Blood and water can’t flow together: PM Modi

Following the September 18 cross-border terror attack on an India Army camp at Uri in Jammu and Kashmir, the government on Monday decided to review the 56-year-old Indus Waters Treaty with Pakistan.
At a meeting of senior officials chaired by Prime Minister Narendra Modi, it was decided that an inter-ministerial commission would be set up to go into various provisions of the bilateral treaty that was signed in Karachi on September 19, 1960, out of Pakistan’s fear that since the source of rivers of the Indus basin are in India, it could potentially create droughts and famines in Pakistan during times of war.
“Blood and water cannot flow together,” official sources here quoted Modi as saying during the meeting.
The meeting decided to look at the full utilisation of the waters of the Indus, Chenab and Jhelum, the three western rivers of the Indus water system that flow through Jammu and Kashmir.
The suspension of Jhelum navigation project is being reviewed and the government is working towards maximizing the use of western rivers for farmers in Jammu and Kashmir, sources said.
This includes increasing agricultural usage and hydroelectric capacity around the western rivers.
Sources said that government plans to increase the storage capacities on western rivers and will increase the hydroelectric power generation from western rivers to 18,600 Mega Watts. Sources also said that government promised to work expeditiously on 3 dams on river Chenab.
Government sources had earlier said that the matter needs to be studied thoroughly before reviewing the treaty and taking it forward. The water distribution treaty brokered by the World Bank was signed between India and Pakistan in 1960 after Islamabad’s fear that since the Source Rivers of the Indus basin are in India, it could potentially create drought and famine in Pakistan during times of war. According to the agreement, India has control over three eastern rivers — Beas, Ravi and Sutlej — all flowing from Punjab. Pakistan, as per the treaty, controls the western rivers — the Indus, Chenab and Jhelum that flow from Jammu and Kashmir.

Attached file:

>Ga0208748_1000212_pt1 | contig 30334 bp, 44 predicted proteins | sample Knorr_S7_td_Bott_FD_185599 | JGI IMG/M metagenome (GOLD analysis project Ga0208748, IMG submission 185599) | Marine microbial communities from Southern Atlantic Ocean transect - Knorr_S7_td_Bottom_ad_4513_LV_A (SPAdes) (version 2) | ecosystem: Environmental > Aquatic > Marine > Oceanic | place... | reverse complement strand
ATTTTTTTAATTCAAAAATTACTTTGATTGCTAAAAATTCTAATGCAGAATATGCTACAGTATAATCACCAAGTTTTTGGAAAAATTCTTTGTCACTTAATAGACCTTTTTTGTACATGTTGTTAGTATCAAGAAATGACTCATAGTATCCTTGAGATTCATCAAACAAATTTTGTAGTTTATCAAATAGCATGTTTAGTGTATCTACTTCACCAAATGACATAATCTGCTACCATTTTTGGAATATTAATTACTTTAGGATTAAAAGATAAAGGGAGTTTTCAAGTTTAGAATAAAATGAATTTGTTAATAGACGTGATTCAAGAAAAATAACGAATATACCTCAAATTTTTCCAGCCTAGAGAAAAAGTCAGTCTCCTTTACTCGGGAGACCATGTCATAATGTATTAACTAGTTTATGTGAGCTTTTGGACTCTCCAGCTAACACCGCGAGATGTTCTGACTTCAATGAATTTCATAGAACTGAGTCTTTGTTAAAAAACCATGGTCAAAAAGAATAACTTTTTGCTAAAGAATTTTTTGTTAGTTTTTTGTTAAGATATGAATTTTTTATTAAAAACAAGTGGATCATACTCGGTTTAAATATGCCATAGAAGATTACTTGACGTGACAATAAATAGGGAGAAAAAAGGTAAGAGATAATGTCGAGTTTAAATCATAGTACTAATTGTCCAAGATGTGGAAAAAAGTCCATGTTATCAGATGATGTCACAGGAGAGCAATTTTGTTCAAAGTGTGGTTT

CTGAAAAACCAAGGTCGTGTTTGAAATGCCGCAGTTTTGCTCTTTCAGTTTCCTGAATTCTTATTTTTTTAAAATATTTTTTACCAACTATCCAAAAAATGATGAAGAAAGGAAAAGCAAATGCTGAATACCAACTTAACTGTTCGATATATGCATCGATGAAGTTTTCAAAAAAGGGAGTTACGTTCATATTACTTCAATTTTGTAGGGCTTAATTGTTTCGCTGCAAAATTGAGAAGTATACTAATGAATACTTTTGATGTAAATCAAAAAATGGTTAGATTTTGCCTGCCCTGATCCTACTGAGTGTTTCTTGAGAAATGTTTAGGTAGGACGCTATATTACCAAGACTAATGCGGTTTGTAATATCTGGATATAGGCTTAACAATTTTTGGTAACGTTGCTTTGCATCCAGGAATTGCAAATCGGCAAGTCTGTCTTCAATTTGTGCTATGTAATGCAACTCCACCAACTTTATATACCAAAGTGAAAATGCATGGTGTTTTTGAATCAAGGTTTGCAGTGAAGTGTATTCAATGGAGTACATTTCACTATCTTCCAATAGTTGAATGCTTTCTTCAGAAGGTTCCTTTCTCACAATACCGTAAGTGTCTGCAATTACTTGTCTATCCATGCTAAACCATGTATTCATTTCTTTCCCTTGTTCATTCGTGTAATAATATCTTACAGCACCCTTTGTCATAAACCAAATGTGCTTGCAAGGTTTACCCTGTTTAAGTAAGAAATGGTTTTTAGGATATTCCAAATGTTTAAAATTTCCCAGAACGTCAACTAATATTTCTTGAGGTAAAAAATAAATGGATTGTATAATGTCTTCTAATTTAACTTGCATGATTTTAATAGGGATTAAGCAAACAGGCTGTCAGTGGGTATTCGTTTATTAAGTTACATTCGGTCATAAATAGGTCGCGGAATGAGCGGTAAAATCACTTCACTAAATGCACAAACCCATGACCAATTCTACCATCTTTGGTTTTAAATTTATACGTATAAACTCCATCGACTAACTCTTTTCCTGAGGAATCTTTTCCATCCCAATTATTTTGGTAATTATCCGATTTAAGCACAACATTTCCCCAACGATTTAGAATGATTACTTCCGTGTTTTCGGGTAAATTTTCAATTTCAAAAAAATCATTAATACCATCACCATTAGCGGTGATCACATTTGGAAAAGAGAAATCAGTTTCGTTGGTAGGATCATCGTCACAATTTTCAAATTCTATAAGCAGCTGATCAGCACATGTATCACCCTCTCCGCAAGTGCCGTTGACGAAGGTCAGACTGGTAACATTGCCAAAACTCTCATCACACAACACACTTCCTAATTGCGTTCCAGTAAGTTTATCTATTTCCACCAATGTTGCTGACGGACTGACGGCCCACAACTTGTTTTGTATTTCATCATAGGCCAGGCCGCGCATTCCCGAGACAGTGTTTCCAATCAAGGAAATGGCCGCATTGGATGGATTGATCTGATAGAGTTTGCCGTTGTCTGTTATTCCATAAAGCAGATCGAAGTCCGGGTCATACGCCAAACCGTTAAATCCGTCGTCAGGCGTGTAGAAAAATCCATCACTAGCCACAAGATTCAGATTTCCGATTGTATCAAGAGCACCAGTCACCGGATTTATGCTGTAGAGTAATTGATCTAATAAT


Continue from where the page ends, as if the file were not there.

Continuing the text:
Jammu and Kashmir has been demanding a review of the treaty as it robs the state of its rights to use the water of the rivers.
India has been making diplomatic efforts to isolate Pakistan on the issue of “exporting terror” in the wake of the September 18 Uri attack. The meeting on the Indus Waters Treaty is being seen as an indication that the government could be looking at more options to exert pressure on Pakistan.

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